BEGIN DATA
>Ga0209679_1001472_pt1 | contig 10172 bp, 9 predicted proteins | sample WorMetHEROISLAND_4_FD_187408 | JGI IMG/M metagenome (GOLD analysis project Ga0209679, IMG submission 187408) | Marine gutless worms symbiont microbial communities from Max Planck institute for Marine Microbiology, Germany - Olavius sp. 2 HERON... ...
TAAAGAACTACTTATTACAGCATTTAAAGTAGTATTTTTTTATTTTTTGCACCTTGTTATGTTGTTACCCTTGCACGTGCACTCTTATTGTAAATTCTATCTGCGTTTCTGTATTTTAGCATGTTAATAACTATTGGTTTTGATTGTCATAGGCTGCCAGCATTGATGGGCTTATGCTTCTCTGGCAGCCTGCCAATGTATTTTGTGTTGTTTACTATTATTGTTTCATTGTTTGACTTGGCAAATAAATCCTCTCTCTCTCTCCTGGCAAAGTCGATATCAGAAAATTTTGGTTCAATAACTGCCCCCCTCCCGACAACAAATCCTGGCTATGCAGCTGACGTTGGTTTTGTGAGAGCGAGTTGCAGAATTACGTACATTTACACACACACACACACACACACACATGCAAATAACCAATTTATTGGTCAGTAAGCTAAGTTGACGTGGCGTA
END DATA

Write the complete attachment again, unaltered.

>Ga0209679_1001472_pt1 | contig 10172 bp, 9 predicted proteins | sample WorMetHEROISLAND_4_FD_187408 | JGI IMG/M metagenome (GOLD analysis project Ga0209679, IMG submission 187408) | Marine gutless worms symbiont microbial communities from Max Planck institute for Marine Microbiology, Germany - Olavius sp. 2 HERON... ...
TAAAGAACTACTTATTACAGCATTTAAAGTAGTATTTTTTTATTTTTTGCACCTTGTTATGTTGTTACCCTTGCACGTGCACTCTTATTGTAAATTCTATCTGCGTTTCTGTATTTTAGCATGTTAATAACTATTGGTTTTGATTGTCATAGGCTGCCAGCATTGATGGGCTTATGCTTCTCTGGCAGCCTGCCAATGTATTTTGTGTTGTTTACTATTATTGTTTCATTGTTTGACTTGGCAAATAAATCCTCTCTCTCTCTCCTGGCAAAGTCGATATCAGAAAATTTTGGTTCAATAACTGCCCCCCTCCCGACAACAAATCCTGGCTATGCAGCTGACGTTGGTTTTGTGAGAGCGAGTTGCAGAATTACGTACATTTACACACACACACACACACACACACATGCAAATAACCAATTTATTGGTCAGTAAGCTAAGTTGACGTGGCGTA